Yugoslavia destabilised after government’s resignation

Yugoslav President Kostunica talks to Serbian
and Montenegrin coalition partners to set up new government and
avert political crisis

Yugoslavia will have to call early elections under the
constitution if a new government is not set up within three
months of the prime minister’s resignation.

After the parliament’s session, Yugoslav
President Vojislav Kostunica, who also opposed Milosevic’s
extradition, met with the former coalition partners and
discussed the composition of the new federal government. On
5 July, he will meet again with the coalition partners from
Montenegro, who have promised to work with him towards a
new Yugoslav government and resolve the political
crisis.

Serbian Prime Minister Zoran Djindjic
said that the new Yugoslav government should draft a new
constitution that redefines relations between Serbia and
Montenegro, and prepare for the next federal elections.

 

The Yugoslav parliament accepted on 4 July the resignation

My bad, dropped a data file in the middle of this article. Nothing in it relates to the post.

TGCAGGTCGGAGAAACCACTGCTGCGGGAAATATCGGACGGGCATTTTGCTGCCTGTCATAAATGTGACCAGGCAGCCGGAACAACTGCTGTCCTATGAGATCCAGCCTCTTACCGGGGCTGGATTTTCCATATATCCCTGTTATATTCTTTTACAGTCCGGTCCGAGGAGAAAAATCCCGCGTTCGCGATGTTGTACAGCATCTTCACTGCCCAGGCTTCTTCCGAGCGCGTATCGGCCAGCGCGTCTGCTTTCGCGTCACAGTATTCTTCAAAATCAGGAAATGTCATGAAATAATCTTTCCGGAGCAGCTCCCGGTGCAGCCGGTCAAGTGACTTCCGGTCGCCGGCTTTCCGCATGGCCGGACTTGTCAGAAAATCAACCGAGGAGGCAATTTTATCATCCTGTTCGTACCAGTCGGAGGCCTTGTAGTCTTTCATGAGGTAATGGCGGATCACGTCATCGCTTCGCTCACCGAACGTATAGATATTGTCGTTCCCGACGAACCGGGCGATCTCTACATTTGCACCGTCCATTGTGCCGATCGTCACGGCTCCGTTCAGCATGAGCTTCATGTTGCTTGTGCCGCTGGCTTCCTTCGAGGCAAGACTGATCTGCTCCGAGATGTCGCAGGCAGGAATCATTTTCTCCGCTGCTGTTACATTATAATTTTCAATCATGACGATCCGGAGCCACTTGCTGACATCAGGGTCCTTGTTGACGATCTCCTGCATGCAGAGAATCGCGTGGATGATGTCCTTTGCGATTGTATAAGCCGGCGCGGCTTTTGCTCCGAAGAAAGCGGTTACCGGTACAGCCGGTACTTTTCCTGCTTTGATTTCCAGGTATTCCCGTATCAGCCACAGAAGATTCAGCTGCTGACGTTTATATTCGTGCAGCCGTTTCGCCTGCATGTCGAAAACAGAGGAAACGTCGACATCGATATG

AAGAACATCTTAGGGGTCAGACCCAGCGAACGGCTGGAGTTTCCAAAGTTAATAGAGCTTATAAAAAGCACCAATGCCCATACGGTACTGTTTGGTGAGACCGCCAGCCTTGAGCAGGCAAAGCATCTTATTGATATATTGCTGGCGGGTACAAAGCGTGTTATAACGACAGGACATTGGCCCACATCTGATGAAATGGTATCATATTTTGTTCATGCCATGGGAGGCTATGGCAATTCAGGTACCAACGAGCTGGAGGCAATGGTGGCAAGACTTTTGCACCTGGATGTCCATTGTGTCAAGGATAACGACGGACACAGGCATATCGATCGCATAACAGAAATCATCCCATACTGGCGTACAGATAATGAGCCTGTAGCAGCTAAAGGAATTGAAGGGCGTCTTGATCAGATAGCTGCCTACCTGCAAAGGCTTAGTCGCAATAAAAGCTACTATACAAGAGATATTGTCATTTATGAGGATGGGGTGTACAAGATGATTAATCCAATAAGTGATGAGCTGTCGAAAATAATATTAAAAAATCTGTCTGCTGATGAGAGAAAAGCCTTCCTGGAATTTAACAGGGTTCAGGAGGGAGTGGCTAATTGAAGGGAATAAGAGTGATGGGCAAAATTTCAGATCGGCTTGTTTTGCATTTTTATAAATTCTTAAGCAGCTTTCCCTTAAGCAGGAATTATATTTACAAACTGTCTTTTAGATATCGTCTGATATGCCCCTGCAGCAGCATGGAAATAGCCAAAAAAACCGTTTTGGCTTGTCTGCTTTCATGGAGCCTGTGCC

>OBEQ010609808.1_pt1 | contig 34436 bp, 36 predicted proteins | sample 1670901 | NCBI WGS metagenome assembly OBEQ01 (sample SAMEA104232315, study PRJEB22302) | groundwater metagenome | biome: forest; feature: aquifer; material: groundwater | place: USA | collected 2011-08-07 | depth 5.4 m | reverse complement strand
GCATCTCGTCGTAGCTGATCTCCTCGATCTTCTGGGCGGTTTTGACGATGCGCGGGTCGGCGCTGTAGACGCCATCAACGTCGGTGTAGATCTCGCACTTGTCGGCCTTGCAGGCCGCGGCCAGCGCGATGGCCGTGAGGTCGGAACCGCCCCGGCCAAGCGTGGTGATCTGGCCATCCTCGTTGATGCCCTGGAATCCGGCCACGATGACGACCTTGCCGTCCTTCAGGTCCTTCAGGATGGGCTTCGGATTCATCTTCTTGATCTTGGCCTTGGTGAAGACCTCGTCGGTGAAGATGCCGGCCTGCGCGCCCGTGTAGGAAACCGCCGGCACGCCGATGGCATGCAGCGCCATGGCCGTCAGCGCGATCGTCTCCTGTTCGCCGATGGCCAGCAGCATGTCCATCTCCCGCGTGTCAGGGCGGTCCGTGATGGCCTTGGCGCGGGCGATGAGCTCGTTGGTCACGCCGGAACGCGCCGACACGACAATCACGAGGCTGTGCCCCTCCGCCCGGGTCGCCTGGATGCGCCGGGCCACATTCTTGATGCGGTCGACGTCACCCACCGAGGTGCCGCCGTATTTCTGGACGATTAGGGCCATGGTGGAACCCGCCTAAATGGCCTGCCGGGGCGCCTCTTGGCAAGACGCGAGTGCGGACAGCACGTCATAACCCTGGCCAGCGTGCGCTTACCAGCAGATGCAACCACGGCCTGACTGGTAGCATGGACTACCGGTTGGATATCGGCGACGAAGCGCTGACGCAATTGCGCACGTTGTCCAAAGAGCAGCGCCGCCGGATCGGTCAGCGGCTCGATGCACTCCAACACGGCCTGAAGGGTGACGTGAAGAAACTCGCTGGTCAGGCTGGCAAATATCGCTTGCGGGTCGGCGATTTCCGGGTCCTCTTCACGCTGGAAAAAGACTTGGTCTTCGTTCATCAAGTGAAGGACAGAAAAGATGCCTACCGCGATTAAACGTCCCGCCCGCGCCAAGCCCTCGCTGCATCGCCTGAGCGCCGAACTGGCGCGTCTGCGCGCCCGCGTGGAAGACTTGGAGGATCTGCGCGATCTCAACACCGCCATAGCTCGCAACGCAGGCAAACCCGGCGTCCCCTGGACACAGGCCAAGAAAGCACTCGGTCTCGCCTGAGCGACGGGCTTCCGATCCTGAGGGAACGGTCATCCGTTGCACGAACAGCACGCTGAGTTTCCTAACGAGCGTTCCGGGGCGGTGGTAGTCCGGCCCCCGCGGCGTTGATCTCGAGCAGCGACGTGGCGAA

of Yugoslavia's prime minister Zoran Zizic and his allies,
who resigned in protest against Slobodan Milosevic's
extradition to the UN war crimes tribunal in The Hague. The
government crisis has shaken the fragile Yugoslav
federation and put the co-existence of its two republics -
Serbia and Montenegro - into question.

 

The federation of Serbia and Montenegro, including the
Serbian regions of Kosovo and Vojvodina, has been under
severe strain after the extradition of its former president
Milosevic to the UN tribunal for war crimes in The Hague.

Mr Djindjic, who up to now seemed to be
indifferent to Montenegro's intention to proclaim
independence from Yugoslavia, called for the preservation
of the federation at the recent European Economic Summit in
Salzburg. Montenegro's independence would immediately pose
a problem in Kosovo, a Serbian province with an ethnic
Albanian majority, which is currently a NATO protectorate
but aspires to become an Albanian nation state.

 

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